At this point, I realized that Mayor Newsom’s promise was an empty one to keep the protesters distracted and contained in Justin Herman Plaza. Time to get out of the crowd and check my shots on the computer. So I made my way up to a coffee shop in the Embarcadero Center, a set of four buildings stretching west from the plaza that have shops on the first two floors (if you see a photo of San Francisco skyline with buildings outlined in white lights, that’s the Embarcadero Center…and the photo was taken in in December when they light the buildings up for the holidays). I passed a store with a group of people coming out the front door, all watching the torch relay live on TV. The torch was heading toward the Marina District and the Golden Gate Bridge, away from where we all were.

Quoting one of the local evening news casts from San Francisco:

“You know what they say about San Francisco: One of the reasons we are here is to give the rest of the country something to talk about.”

Unfortunately, I feel sad that what the rest of the country, and world, is talking about is how we as a city continued away from the Olympic ideals that the torch represents. It is sad that this Olympics seems to be so disruptive to those Olympic ideals. Not able to bring people together despite their different political and national views.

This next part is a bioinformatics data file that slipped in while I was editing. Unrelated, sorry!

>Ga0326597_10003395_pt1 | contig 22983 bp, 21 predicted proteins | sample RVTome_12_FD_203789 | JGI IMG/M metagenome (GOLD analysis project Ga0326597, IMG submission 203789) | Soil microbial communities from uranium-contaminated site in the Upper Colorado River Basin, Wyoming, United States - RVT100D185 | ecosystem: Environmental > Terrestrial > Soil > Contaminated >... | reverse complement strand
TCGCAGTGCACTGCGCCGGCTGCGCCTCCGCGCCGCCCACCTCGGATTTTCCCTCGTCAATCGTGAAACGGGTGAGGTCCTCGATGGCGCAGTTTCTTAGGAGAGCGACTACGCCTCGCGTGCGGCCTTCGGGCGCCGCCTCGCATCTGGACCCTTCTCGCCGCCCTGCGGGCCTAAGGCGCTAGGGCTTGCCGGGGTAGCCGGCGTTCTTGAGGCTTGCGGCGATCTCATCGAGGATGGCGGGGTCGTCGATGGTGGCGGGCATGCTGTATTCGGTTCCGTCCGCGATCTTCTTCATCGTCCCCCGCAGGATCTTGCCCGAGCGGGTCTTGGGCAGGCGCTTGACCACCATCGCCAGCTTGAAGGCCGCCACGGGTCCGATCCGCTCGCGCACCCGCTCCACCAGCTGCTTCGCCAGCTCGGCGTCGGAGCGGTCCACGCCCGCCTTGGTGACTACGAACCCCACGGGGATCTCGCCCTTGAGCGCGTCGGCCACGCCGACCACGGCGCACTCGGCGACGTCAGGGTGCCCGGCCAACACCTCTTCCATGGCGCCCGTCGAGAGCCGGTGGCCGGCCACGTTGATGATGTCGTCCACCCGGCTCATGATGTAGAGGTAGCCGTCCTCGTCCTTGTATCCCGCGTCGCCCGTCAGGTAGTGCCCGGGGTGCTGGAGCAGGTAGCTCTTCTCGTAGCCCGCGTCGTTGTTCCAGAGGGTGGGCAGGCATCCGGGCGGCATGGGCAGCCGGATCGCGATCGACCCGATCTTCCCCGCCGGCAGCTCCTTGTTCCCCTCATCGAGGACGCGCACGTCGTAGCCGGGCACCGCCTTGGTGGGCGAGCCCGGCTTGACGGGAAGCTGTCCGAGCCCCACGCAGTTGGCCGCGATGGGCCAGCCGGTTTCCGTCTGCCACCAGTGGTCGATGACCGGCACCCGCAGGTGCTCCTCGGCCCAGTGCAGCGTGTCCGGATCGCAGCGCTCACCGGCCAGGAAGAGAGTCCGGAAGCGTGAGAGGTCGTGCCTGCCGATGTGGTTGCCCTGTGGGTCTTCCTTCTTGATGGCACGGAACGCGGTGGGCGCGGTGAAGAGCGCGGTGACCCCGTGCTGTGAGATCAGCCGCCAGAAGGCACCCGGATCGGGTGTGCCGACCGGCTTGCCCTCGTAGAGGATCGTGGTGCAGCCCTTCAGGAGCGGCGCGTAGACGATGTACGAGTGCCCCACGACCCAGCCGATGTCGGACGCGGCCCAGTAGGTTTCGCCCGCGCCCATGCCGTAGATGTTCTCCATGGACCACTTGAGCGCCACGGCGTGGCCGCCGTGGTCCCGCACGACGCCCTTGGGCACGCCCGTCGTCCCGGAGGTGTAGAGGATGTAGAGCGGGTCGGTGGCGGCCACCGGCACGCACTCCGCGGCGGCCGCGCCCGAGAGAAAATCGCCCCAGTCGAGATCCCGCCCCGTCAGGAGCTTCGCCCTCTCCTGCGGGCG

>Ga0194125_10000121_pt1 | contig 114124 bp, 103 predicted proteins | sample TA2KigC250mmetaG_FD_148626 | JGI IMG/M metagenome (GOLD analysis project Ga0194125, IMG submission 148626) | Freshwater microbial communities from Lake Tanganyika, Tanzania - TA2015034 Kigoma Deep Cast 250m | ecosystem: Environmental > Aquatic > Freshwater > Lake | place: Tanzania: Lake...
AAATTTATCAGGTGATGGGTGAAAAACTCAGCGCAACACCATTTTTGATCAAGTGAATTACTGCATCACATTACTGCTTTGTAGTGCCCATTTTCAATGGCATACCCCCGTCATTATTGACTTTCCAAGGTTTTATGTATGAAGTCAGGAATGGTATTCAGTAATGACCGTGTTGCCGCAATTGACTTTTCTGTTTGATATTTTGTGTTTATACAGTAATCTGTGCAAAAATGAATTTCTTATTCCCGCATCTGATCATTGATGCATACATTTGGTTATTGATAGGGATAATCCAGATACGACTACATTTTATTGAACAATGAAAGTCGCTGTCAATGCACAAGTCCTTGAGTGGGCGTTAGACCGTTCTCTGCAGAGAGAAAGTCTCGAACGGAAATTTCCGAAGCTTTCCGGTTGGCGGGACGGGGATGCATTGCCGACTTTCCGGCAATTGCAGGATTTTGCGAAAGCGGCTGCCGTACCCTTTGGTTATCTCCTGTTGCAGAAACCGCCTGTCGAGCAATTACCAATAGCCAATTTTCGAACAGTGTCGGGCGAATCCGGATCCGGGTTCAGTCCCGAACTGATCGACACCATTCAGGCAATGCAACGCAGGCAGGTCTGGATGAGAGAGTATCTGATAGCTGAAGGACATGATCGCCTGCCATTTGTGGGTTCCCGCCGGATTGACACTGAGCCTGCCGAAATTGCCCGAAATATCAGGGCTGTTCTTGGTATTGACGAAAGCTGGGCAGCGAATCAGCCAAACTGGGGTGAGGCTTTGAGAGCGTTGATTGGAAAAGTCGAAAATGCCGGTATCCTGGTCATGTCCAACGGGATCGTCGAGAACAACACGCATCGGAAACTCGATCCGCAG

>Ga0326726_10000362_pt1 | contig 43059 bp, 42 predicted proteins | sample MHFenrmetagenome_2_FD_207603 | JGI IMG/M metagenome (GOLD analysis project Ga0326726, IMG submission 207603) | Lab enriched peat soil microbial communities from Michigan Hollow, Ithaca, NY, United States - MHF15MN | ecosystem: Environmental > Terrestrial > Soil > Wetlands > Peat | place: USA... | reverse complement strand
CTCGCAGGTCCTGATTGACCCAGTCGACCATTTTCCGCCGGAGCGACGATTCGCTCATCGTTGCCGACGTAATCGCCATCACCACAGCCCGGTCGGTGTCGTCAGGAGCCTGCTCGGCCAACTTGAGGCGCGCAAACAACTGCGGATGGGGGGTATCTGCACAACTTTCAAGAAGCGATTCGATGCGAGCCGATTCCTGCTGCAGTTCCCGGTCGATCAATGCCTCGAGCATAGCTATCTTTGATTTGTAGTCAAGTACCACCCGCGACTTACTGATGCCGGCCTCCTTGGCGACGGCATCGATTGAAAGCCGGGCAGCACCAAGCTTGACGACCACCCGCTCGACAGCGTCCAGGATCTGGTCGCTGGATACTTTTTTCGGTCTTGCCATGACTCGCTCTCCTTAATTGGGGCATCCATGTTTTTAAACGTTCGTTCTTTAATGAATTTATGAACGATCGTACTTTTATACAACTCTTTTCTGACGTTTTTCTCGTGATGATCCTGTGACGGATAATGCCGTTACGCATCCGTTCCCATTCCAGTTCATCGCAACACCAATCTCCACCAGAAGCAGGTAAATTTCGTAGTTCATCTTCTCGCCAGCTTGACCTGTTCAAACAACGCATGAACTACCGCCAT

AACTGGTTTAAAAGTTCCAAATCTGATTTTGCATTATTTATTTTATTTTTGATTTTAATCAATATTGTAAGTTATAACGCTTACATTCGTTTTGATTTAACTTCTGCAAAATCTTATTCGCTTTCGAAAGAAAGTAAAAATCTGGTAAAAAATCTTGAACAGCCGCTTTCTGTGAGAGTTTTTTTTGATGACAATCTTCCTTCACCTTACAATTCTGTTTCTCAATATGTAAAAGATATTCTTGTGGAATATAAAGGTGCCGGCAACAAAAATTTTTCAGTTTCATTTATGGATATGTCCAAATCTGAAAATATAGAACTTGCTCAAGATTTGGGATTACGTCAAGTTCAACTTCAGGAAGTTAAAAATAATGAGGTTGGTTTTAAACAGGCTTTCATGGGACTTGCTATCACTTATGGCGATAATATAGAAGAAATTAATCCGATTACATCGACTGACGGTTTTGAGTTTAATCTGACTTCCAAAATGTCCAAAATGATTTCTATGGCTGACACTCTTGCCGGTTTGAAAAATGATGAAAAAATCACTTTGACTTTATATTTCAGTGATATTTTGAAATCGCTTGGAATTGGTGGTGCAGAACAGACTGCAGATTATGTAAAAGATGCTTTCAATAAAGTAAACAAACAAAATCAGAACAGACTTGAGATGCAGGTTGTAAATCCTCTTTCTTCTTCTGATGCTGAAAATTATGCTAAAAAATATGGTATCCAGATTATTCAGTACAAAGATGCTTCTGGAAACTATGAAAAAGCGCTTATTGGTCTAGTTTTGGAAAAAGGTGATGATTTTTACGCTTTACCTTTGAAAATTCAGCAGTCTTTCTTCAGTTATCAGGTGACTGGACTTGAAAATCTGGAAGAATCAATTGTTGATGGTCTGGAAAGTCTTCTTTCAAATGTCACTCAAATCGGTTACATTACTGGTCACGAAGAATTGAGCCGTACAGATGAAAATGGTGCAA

While I’m sure there will be political rumblings regarding today for for quite some time, maybe the way this was handled was the best of both worlds. The protesters were able to get their spotlight and air time with the media (even the media didn’t know where the torch was until it suddenly appeared over a mile from the starting point…). And the Olympic torch relay was able to have what might be the most dignified, even if highly manipulated, leg so for. So, in a certain way, I have to give credit to Mayor Newsom and the San Francisco (and other regional) Police that participate in today’s ruse.

If only the cost of that dignified leg wasn’t so high. All the people who came to San Francisco, myself included, specifically to see the Olympic Torch were robbed of that once in a lifetime experience…

(Even if i wasn’t able to catch a shot of the Olympic Torch, I did at least catch a sunburn. Some advice from your friendly San Francisco area photography: remember your sunscreen kiddies… Also, If you have some photos from today, FocalPower has a posting where we are looking for links to your shots. Share them with us!)